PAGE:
4. Thanks for sharing your story. I enjoyed it and could really relate to it. Drinking made me hate my life too – luckily I don’t do that anymore (drink or hate my life :-))

  5. I can relate to this post. I definitely run a restaurant better in sobriety. I am less easy to anger, I really LISTEN to people and more in tune with employees…gosh this is important. I’m actually enjoying cooking again, enjoying my customers, lots of stuff that the hangovers disguised and “made smeary” ( not a real word) but you know. My senses are heightened and it’s good in some ways… still lots of buried ones to surface I’m sure. Bread is definitely better than alcohol… maybe I’ll take up baking. Never claimed to be able to bake but why not give it a try…

    1. Quitting drinking hasn’t given me a new life… it has enhanced and made real the life I have. I too am a caterer/chef and now really enjoy the interactions with my clients. I can look them in the eye and really see them and have an actual “grown up” conversation. Oh yes, early morning coffee, walks in the evening, reading at night, clear conversations and now some friends even ask for my clear perspective on situations! Who knew??!!! Loving the life I have re created. Best wishes to everyone in their quest for living their best lives.

  6. This happened for me with music…i wanted to start playing more keyboard gigs. If i drank while i practiced, it took longer to learn songs and i got frustrated. If i drank at gigs i didn’t play as well. If i didn’t drink at gigs, i stayed up for hours after drinking to “make up” or sometimes “catch up” with the crowd. Then i quit and suddenly i can’t even accept all the playing opportunities coming my way. This is what i love to do and i never realized that drinking was impeding any progress until it was removed. On top of that, my head is clearer and sharper now and for the first time i understand things like playing by ear and chord progressions that in 37 years of playing piano i never understood! Here’s to taking on new things in a sober world!!! Thanks for what you do, Belle! Savannah (142 days)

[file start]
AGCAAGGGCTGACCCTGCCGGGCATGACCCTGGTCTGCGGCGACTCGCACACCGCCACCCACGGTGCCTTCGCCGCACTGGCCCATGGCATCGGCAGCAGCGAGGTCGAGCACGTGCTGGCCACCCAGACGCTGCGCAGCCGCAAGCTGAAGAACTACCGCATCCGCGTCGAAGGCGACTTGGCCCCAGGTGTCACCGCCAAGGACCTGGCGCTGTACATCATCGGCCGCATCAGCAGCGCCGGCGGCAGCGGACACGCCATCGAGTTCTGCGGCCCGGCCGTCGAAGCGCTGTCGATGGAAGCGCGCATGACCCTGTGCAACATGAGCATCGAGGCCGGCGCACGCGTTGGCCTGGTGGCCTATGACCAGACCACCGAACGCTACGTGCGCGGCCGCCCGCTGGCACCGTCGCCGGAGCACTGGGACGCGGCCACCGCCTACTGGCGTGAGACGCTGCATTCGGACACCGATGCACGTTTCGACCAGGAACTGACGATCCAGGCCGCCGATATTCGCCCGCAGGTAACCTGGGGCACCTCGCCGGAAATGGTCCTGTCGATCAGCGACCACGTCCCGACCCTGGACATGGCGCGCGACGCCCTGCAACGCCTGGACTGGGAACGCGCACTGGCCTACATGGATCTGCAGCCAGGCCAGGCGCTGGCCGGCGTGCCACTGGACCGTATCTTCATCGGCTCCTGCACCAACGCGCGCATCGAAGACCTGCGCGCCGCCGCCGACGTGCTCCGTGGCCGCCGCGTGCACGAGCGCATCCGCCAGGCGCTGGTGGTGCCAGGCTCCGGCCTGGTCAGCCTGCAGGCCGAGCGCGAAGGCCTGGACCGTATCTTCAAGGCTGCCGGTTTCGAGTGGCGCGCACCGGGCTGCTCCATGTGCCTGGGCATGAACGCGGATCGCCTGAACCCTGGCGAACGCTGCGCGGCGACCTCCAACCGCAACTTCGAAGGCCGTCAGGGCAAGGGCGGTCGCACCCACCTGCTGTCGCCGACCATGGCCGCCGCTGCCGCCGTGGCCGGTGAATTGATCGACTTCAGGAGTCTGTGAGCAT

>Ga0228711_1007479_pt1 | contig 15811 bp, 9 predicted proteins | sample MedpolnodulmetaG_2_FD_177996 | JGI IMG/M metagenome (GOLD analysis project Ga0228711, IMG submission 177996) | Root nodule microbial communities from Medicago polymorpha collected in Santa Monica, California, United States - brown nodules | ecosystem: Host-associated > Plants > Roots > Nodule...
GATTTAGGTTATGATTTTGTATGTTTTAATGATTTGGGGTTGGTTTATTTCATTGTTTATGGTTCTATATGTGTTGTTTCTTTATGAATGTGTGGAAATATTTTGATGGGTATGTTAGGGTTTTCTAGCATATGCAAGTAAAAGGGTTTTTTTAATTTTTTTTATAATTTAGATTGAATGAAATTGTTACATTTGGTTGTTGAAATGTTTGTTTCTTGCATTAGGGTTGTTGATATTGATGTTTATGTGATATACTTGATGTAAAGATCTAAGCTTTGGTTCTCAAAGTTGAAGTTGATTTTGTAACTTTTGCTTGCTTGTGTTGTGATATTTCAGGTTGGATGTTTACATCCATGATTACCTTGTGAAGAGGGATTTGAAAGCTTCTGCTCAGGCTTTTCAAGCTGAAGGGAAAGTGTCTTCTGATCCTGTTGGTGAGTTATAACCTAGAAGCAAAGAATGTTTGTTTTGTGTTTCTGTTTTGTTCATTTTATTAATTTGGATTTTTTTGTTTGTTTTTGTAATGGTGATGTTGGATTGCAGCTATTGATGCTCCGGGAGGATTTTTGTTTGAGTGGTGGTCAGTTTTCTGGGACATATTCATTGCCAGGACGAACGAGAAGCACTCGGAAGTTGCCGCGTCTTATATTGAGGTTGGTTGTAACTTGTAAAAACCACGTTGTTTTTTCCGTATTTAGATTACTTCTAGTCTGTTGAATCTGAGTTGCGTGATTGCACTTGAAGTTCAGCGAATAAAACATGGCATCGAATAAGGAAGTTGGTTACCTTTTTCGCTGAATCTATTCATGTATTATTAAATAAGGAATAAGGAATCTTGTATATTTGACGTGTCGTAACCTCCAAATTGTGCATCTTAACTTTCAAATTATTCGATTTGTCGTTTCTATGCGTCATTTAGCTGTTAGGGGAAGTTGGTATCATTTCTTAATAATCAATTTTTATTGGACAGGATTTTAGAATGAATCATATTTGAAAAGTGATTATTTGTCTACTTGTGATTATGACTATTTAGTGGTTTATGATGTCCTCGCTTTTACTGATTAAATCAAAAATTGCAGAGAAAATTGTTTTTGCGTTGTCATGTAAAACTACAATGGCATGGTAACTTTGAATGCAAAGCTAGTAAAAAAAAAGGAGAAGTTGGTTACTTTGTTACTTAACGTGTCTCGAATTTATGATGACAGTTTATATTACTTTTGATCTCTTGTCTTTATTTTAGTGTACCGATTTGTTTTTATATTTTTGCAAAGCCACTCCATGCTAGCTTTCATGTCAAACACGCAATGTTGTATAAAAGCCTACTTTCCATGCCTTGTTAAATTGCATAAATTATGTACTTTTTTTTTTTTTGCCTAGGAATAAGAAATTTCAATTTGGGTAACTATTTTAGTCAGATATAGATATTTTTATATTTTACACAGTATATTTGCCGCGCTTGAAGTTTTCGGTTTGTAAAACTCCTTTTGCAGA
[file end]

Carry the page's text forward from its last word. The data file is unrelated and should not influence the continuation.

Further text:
1. Love this post!! Yes, mornings are 100% better now that I am not drinking. I love the quiet moments before my house starts stirring. Alcohol was drowning my dreams. Thanks Belle!!

  7. Love this post Belle, I have drunk to much the night before many special events and then woke up hungover, muddled through the day smiling and charming(or at least I thought). While really thinking I can’t wait till this is over. Then have people leave and pour my wine as a reward for making it through. What a waste. That is not living life!! I can’t wait to get to the point everyone is at and find out who I am.
    Day 5

  8. Day One. You are right,: they are the most awful creatures known to us. They fill you with a little hope, only to be dashed the next day, week, month. Perhaps this time I will steer strong.

  9. Mornings ARE better, but I don’t think I have ‘a thing’. I am so scared that I don’t. Maybe I have been faking it all this time.

    1. maybe you need to be sober 60-80-120 days to see what you fill your time with. and maybe that’s your thing. if you’ve been overdrinking for a long time, you don’t know what your thing is. and maybe your thing is ‘feeling good about you’ or photography. or making muffins. sober first, sort other stuff out second.

      1. This! we get the posts we need when we need it for sure. Day 11 here. Came home after work grumbling. Thinking this sucks (work) but having a glass of wine to numb it all out isn’t an option. so how do I change it? No rush, let’s see what else the universe has to offer! It will be interesting to see what comes up sober, without the complacency that comes with the wine!

  10. Waking up early to go to work after a bad’s night sleep due to drinking the night before is just awful. You are dealing not only with the physical shit but the mental anguish as well. Then you have to go to work and get through the day. Torture!!!! Waking up early with no hangover is the best. Just like when you were a kid. Fresh and clear. ☺

  11. When I was drinking I would wake up in that foggy place and have to ask myself “Did I drink last night?” Once fully awake I would take account of my drinking and the disappointment in myself was worse than the physical feelings. Then would begin the ritual bargaining with myself about Day 1. Every single day. Now as I wake up and ask myself “Did I drink last night?” I feel such a happiness and RELIEF to realize that I didn’t!! It’s like that feeling when you wake up from a bad dream and realize it wasn’t real. No self loathing and beatings. No more bargaining lies just to be able get out of bed and face the day. Some days I still struggle with what lies ahead but I am gratefully beginning to believe I can handle whatever may come. Sober. Yay me.